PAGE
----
14. 14. MYTHS?
    15. 15. Myths on gender and sexual pleasure Good sex should always be spontaneous Good sex should always end in an orgasm Good sex is the same as intercourse For good sex you need an erection
    16. 16. Love and sexual pleasure Romantics: do you refuse a life without passion; you never give up on true love. So every time desire does wane, do you believe that love is gone? Realists; do you think that enduring love is more important than hot sex, and that passion makes people do stupid things. It’s dangerous, it creates problems, and it’s a weak foundation for a relationship. So for you love is more important than sex. The initial excitement grows into something else — deep love, mutual respect, shared history and companionship. Diminishing desire is inescapable.
    17. 17. What is sexy
    18. 18. What is fun Adam Mager
    19. 19. What is sexy: Pleasure Project
    20. 20. IPPF’s work onSexualPleasure
    21. 21. Sexual pleasure in our commitment to young people’s sexual rights Sexuality is an integral of being human for all young people Sexuality and sexual pleasure are important to young people regardless their reproductive desires All young people have the right to freely and fully experience sexuality and gender in a pleasurable, healthy and satisfying way.
    22. 22. Sexual pleasure and youth friendly services A Youth Friendly Health Professional:  Accepts young people as sexual beings  Listens and respects the experiences of the young person  Avoids moralizing  Helps to understand what sexual pleasure is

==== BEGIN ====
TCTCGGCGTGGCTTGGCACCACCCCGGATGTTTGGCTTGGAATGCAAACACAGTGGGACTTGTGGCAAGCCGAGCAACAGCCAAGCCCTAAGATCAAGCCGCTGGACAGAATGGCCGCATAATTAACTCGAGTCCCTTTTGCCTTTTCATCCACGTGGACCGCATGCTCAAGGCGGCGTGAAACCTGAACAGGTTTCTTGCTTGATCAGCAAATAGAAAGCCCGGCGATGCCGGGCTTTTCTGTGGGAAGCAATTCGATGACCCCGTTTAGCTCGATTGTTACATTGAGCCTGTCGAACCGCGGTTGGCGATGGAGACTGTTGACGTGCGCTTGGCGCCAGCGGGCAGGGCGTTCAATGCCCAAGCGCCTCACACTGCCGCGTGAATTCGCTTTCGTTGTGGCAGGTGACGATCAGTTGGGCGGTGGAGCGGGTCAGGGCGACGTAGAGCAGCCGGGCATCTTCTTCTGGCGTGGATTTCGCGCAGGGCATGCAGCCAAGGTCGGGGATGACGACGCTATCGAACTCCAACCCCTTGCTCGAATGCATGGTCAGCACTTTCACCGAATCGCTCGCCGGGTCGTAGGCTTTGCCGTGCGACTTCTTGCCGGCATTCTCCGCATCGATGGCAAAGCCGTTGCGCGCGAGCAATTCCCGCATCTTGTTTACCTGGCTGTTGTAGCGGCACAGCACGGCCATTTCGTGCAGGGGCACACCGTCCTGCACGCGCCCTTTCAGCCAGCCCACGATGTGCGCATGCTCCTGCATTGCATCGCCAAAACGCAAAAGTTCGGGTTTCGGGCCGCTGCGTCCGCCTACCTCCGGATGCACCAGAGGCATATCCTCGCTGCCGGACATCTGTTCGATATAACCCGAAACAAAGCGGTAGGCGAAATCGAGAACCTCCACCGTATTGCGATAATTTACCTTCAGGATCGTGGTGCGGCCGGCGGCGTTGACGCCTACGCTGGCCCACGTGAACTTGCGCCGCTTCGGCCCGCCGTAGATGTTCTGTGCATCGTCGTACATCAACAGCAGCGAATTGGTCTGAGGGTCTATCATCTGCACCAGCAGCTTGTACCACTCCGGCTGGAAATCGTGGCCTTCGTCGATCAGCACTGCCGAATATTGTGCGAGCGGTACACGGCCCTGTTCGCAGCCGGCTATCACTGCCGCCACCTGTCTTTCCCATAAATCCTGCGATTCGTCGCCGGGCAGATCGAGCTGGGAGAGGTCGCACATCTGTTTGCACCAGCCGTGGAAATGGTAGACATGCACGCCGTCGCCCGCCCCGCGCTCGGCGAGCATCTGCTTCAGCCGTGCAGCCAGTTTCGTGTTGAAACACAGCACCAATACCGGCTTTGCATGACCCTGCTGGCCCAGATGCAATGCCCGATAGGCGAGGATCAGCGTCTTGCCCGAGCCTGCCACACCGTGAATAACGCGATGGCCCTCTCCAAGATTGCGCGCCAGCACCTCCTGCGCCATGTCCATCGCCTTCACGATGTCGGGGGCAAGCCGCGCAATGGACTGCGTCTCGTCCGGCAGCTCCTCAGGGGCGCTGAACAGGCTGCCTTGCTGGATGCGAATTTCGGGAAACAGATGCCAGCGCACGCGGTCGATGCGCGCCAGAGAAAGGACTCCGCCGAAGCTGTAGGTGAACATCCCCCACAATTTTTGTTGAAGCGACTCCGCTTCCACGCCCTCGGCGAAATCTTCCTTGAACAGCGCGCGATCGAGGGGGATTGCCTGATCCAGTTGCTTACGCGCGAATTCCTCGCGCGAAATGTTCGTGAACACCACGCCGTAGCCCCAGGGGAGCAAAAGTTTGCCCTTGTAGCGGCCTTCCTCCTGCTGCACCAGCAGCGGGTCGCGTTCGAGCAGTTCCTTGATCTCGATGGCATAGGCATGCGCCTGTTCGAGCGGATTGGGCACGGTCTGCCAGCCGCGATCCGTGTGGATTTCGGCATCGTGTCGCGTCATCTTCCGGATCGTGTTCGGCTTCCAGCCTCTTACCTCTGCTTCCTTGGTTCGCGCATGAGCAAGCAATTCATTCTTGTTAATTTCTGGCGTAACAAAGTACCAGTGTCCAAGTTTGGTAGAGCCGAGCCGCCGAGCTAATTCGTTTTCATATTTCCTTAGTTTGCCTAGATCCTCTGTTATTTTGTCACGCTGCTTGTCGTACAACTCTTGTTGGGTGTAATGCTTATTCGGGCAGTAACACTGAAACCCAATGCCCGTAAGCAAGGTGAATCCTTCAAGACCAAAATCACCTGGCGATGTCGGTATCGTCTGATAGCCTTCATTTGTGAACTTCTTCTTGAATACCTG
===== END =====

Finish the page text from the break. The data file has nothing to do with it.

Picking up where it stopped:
23. 23. Pleasure in comprehensive sexuality education  Anatomy and sexual pleasure  Sexual expression and enjoyment  sexual consent and sexual coercion  Creating mutual respectful and responsible relationships
    24. 24. Sexual Pleasure and young people livingwith HIV
    25. 25. Addressing sexual pleasure with young people It is not just about behaviour itself but what it means to the person(s) involved Consider the social context in which sexual behaviour takes place Have an inclusive approach: sexual orientation as an essential part of oneself Address both sexual enjoyment and sexual abuse Make safer sex more attractive and pleasurable as unsafe sex
    26. 26. Finally…. Recognize the importance of sexuality Take an inclusive, gendered and positive approach to sexuality Recognize the links between different sexuality issues. Support integrated approaches to sexuality Go beyond rights to be free from violence, to support positive rights and rights to pleasure as well Draw inspiration from and connect with the exciting initiatives already happening!
    27. 27. Thank you!Have a sexy and pleasurable day!!!!